Posted by ESPN.com's Kevin Seifert
One by one, NFC North teams have grown familiar with Houston's increasingly prolific offense this season. Sunday, it will be Chicago's turn.
In October, the Texans ran up 404 yards and 29 first downs in a 28-21 victory over Detroit.
In November, they totaled 389 yards and 20 first downs in a 28-21 loss at Minnesota.
And earlier this month, Houston racked up 549 yards and 25 first downs in a 24-21 victory at Green Bay.
Texans quarterbacks have averaged 348 passing yards in those three games, hardly comforting numbers for a Bears defense that ranks 28th in NFL passing defense. As Nick Hut of the Northwest Herald notes, the Bears are well aware of the challenge awaiting them at Reliant Stadium.
"Fundamentals are going to be huge," defensive coordinator Bob Babich said. "We need to make sure that our guys know exactly what they're doing. When we get an opportunity, we need to take advantage of it, and we need to get some takeaways."
Continuing around the NFC North on a Saturday morning:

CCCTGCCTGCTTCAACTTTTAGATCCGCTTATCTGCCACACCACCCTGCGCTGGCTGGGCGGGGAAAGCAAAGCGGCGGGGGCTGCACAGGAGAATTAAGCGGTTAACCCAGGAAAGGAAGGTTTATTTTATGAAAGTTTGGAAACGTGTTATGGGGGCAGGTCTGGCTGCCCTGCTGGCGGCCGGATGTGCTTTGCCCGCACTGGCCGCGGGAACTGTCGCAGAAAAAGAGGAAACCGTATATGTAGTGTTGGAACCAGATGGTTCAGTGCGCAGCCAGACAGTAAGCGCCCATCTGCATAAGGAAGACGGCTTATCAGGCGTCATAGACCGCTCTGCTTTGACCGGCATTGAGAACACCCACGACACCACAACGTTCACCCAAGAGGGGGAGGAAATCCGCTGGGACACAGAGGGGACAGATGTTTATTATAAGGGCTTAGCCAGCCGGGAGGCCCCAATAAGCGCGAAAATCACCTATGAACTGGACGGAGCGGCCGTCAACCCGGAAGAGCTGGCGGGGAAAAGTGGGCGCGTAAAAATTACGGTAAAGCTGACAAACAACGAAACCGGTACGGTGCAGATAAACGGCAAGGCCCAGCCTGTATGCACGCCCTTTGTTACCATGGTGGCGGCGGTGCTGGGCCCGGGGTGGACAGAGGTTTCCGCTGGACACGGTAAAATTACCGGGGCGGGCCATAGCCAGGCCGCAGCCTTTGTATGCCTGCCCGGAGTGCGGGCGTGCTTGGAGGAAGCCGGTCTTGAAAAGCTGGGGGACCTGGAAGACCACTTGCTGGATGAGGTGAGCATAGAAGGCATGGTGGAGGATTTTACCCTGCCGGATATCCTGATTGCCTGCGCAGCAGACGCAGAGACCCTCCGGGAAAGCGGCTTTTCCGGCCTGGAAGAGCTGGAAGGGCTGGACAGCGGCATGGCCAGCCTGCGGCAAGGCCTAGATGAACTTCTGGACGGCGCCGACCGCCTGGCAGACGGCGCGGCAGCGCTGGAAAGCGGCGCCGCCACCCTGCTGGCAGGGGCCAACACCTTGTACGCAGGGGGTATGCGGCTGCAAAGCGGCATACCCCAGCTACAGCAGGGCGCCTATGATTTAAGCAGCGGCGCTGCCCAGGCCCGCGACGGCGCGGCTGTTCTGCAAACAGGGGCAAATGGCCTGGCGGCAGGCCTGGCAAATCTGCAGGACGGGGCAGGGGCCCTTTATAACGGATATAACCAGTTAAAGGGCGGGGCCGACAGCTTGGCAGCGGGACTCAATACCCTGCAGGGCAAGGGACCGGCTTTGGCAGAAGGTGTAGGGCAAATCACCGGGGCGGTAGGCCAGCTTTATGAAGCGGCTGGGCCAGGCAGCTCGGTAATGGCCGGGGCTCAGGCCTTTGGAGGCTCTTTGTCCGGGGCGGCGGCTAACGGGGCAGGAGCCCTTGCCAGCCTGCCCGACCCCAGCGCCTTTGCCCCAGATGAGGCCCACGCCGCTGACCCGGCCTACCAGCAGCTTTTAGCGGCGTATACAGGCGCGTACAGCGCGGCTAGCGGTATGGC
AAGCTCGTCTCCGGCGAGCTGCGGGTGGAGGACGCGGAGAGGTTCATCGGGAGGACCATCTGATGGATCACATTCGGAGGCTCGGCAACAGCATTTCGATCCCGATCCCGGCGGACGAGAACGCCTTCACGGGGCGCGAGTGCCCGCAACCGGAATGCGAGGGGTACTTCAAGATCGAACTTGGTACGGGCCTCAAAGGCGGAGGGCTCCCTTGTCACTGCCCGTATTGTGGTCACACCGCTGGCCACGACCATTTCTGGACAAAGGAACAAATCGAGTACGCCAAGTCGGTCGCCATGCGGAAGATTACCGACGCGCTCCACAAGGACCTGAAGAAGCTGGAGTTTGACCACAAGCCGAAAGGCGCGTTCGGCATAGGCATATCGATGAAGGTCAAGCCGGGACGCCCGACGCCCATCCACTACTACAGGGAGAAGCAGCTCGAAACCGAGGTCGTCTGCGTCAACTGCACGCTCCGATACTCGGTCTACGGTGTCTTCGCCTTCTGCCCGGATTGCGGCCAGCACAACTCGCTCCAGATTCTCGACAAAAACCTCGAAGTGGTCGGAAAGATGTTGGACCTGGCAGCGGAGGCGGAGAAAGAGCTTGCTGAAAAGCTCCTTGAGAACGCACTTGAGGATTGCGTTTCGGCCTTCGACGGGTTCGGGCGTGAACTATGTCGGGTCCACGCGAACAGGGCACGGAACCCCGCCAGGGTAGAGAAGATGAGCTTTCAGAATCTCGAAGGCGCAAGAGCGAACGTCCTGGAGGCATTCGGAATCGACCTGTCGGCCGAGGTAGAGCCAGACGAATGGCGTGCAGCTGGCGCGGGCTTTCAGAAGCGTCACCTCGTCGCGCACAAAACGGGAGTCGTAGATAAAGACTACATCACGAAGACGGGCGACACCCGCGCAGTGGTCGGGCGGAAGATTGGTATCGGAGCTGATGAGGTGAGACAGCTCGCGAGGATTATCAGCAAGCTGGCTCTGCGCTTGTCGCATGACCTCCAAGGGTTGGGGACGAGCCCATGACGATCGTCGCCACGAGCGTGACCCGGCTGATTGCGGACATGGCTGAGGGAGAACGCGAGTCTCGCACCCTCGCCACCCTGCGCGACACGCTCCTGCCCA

David Haugh of the Chicago Tribune writes the Bears shouldn't give up on veteran safety Mike Brown, who was placed on injured reserve and is a pending free agent.
Minnesota tailback Adrian Peterson won't allow this season's eight fumbles to change his basic approach, writes Chip Scoggins of the Star Tribune.
The Vikings are attempting to lead the NFL in rush defense for the third consecutive season, writes Sean Jensen of the St. Paul Pioneer Press. Only one other team in NFL history (the Dallas Cowboys of the late 1960s) have accomplished that feat.
Pete Dougherty of the Green Bay Press-Gazette suggests that two members of the Packers' 2008 draft class, guard Josh Sitton and tackle Breno Giacomini, will challenge for starting positions in 2009.
Packers quarterback Aaron Rodgers is 270 yards shy of a 4,000-yard season, writes Lori Nickel of the Milwaukee Journal Sentinel.
Detroit joined a growing throng of NFL teams that have frozen 2009 ticket prices, writes David Birkett of the Oakland Press. The Lions will take it one step further and reduce the price of about 4,400 seats around Ford Field, mostly in the club areas.
Michael Rosenberg of the Detroit Free Press on the ticket decision: "Apparently Lions management has determined that their new policy of trying to lose all their games is not sitting well with the paying fans. Maybe they should have asked fans what they thought before they decided to shoot for 0-16."